Do you offer unit reservations to prospective customers? Does your management software let you monitor the current reservations versus availability of each type of unit? If you have this information at your fingertips during a sales call, you have the power to decide whether to overbook a particular type of unit.
Why would you want to overbook units? It’s a practice very common in the hotel and airline industry. They routinely oversell their inventory, knowing there will be a percentage of no-shows. Without the overbooked reservations, these no-shows would result in empty seat or rooms.
You know better than anyone what your no-show percentages are. For example, say that typically 25% of the people who reserve units with you never actually rent the unit. You could overbook that type of unit by 20% to increase your odds of a near 100% sell out. If you have 5 empty climate controlled 10 x 10 units available with 5 reservations pending, you could go ahead and take one more reservation and overbook that unit. Previous experience tells you that at least one of those reservations will be a no-show.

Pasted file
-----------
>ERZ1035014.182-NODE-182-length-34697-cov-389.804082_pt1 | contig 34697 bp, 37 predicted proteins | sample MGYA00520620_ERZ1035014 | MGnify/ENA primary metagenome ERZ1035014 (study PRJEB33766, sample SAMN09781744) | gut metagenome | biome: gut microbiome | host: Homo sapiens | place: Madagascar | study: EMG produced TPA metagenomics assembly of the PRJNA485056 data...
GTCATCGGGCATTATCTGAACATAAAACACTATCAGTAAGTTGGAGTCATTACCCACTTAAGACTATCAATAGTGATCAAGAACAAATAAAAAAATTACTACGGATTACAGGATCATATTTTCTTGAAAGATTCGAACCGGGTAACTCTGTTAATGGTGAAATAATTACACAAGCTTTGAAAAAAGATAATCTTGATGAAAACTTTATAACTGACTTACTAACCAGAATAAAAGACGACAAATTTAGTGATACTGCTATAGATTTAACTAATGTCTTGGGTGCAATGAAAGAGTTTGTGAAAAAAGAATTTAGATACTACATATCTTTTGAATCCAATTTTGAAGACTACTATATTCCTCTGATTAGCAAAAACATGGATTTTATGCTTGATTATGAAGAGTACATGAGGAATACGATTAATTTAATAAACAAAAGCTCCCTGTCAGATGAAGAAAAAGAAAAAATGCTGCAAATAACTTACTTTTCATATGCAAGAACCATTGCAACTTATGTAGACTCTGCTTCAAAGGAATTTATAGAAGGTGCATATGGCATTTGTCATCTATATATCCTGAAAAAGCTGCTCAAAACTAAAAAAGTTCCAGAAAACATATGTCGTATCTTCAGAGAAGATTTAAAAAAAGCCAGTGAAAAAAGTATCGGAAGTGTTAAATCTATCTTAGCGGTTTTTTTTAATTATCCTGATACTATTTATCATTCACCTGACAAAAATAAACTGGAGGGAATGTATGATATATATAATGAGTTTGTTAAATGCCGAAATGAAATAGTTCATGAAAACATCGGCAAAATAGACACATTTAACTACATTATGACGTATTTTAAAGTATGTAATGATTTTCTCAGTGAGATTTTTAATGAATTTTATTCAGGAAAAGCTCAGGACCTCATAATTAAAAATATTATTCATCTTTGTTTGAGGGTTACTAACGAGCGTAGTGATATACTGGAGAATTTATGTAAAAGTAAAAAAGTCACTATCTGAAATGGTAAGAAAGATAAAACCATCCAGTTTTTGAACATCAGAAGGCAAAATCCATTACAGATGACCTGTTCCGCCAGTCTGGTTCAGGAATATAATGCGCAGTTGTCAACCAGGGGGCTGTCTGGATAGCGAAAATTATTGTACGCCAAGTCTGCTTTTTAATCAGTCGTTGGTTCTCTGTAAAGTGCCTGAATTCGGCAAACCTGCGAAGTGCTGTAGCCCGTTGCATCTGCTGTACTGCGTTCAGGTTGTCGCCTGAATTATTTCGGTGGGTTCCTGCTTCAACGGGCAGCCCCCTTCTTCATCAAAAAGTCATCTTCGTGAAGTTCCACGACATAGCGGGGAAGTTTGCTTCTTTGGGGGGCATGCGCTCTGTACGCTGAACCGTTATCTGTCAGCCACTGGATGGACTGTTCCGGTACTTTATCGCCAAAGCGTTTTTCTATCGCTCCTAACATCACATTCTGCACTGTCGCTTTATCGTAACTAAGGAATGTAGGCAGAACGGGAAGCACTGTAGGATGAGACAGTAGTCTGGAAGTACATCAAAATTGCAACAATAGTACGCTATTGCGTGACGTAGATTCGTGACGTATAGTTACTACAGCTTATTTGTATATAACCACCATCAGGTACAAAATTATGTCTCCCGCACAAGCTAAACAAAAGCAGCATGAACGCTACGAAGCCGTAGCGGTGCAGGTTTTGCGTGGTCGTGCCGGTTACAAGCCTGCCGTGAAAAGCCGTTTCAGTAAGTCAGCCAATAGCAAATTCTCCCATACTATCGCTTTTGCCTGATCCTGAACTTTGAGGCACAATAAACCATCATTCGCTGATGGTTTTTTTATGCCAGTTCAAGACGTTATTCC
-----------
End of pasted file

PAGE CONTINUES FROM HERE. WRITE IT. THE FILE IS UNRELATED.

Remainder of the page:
What do you do if the 6th guy shows up? The risk side of this risk/reward practice is that you’ll have to give him a larger unit for the price of the original reservation. Not a huge risk, and if you optimize your overbooking percentages, this situation will rarely occur. Just make sure when overbooking that you do have some larger inventory available. The last thing you want to do is “walk a guest”, which is send someone with a reservation away because you have nothing at all to give them.
Don’t oversell your units until you have a good grasp of your no-show percentages. The perfect overbooking level balances the risk of discounts and chance of loss of goodwill against the extra revenue gained from a higher occupancy level. If you can get this right, you have another tool to maximize your margins.